The fifth and sixth seals on the heavenly scroll revealed the existence of martyrs and their cries to God for vindication (Rev. 6:9–7:17). In the opening of the seventh seal, we see that the Lord hears and answers these prayers, as the prayers are cast down to earth and the signs of judgment accompany them. The seventh seal releases seven angels with seven trumpets (8:1–5), and the blowing of the trumpets will show with more specificity how judgment is meted out to the nations.
According to the Old Testament, trumpets announced the presence of the Lord both at Mount Sinai and when the Israelites gathered for the feasts (Ex. 19:19; Num. 10:10). Trumpets also frequently warned of the coming of God to judge and defeat His enemies (Josh. 6; Joel 2:1–11). The angels released by the seventh seal blow the trumpets to declare God’s wrath on His and our enemies (Rev. 8:6).
Revelation 8:7–13 describes what happens when the angels sound the first four trumpets. Note, first of all, the commonalities between the ensuing judgments and the plagues against Egypt in the time of the exodus. Blood, hail, darkness, poisoned water, and fire were all released against Egypt, and in these last days before Christ consummates God’s plan, they are released against those who oppress His people (vv. 7–13; see Ex. 7; 9; 10:21–29). Moreover, since Pharaoh’s defeat and the exodus accompanied the plagues thousands of years ago, we understand that these judgments on the enemies of the church will surely occur and finally defeat them.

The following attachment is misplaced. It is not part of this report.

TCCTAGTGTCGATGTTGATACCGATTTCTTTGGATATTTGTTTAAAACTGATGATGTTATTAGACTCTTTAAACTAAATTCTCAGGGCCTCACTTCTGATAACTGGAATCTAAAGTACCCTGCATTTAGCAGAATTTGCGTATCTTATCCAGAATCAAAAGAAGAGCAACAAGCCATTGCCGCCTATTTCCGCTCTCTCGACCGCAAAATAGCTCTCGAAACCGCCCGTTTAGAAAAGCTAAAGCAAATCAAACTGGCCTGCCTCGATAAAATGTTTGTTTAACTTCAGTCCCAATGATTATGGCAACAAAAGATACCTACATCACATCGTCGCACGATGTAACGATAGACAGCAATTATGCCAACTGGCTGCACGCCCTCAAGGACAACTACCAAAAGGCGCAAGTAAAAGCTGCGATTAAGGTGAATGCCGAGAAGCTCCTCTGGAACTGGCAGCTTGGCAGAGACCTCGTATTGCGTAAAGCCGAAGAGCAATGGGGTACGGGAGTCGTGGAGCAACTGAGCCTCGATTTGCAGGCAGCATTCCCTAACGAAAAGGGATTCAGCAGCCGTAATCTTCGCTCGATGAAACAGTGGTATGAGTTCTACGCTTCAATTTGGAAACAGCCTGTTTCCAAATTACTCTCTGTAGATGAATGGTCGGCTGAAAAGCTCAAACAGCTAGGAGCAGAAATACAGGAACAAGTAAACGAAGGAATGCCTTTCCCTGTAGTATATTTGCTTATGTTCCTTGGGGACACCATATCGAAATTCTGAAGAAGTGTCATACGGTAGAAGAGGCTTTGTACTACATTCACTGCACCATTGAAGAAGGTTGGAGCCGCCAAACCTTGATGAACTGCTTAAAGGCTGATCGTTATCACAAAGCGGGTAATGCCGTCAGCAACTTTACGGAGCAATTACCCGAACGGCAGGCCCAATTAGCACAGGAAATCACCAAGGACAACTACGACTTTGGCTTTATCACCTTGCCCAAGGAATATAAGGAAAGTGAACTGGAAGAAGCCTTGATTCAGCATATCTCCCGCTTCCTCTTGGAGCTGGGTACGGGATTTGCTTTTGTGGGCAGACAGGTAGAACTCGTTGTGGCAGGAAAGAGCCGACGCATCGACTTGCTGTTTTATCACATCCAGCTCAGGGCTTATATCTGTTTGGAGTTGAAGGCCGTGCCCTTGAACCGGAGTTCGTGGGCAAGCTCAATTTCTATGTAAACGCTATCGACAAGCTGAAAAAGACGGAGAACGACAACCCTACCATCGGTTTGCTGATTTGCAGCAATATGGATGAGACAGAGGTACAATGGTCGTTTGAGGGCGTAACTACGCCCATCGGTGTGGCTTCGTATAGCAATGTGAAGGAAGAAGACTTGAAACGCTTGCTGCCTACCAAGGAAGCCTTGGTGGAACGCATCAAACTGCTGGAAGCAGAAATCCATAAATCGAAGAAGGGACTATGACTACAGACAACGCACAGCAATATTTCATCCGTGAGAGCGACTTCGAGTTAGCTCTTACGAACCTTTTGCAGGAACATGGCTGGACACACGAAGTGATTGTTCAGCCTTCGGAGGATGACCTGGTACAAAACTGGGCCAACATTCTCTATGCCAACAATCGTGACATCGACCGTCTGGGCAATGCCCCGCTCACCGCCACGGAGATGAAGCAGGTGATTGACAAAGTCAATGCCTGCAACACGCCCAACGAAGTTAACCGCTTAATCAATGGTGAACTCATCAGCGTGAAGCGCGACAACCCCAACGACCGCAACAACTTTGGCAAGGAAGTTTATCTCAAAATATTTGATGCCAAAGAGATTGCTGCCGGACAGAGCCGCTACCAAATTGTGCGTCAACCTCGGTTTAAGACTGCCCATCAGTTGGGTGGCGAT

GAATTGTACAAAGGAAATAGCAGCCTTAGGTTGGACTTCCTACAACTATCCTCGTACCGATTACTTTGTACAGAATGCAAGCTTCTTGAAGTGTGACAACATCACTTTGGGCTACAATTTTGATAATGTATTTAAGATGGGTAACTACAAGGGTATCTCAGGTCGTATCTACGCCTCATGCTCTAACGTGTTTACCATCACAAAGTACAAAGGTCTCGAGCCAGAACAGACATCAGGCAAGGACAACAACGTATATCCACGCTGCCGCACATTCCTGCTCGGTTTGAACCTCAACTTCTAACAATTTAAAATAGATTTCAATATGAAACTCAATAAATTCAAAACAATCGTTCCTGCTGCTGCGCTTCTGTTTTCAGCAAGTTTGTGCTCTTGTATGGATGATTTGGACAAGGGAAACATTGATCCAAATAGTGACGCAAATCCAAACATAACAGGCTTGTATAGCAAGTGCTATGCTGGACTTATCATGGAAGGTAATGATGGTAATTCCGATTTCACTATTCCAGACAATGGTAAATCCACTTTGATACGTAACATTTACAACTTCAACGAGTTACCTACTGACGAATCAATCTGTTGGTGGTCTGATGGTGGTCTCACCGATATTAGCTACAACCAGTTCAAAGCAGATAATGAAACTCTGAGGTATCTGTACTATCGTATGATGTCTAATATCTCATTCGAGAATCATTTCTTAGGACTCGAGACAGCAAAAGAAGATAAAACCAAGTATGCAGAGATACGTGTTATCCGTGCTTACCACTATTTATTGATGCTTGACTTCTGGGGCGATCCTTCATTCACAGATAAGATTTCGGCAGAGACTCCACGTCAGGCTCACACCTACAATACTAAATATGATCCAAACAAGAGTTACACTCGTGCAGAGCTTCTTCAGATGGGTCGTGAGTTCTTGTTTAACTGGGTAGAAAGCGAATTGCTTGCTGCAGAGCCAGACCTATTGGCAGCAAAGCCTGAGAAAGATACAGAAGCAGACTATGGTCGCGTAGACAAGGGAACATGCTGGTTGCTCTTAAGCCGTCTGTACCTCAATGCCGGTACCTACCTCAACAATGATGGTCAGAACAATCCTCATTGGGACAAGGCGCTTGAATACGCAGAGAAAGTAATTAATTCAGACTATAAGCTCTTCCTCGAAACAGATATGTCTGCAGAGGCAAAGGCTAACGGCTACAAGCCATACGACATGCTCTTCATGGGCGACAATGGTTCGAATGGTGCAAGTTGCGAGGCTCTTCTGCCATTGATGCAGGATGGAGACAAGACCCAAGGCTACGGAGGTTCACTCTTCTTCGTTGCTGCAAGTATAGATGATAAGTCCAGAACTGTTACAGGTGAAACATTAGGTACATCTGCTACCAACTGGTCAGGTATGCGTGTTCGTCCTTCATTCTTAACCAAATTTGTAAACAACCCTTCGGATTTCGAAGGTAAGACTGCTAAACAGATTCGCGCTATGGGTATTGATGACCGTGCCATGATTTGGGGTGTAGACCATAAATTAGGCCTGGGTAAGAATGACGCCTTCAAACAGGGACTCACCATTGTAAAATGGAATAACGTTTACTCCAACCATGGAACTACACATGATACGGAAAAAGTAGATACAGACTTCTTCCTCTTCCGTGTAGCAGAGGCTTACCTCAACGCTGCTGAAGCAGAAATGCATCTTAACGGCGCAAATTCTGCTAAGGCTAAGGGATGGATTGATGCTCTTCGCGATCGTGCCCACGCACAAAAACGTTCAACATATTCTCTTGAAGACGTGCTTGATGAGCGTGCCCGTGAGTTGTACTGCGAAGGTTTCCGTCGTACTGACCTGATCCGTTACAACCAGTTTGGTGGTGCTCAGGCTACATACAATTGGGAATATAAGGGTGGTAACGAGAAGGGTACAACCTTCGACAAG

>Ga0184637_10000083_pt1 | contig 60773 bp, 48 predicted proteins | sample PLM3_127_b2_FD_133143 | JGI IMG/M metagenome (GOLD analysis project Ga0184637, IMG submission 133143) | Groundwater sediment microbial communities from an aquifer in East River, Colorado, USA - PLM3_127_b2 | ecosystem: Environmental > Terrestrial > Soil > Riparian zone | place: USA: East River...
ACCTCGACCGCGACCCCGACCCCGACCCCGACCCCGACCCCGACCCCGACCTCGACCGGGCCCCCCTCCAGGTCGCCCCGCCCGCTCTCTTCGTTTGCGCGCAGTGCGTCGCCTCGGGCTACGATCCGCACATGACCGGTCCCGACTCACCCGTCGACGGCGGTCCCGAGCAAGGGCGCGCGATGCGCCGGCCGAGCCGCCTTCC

Second, given the symbolic nature of the book of Revelation, it is unlikely that Revelation 8:7–13 means actual hail will fall or that the heavenly bodies will truly shrink by one-third. In fact, the destruction John describes matches what happened in warfare in the ancient world. The burning of grass, trees, and land accompanied siege warfare (v. 7). Invading armies would poison water supplies (vv. 8–11). Smoke from all this would create darkness (v. 12). In sum, John seems to be saying that even the mightiest powers who oppose His church can fall to other earthly military powers. These judgments also seem to be the concrete results of the four horsemen released earlier, as they were to unleash war, violence, disease, and death (6:1–8). This lends support to the idea that Revelation is not giving a strict chronological order of events but is looking at the same kinds of things again and again from different perspectives.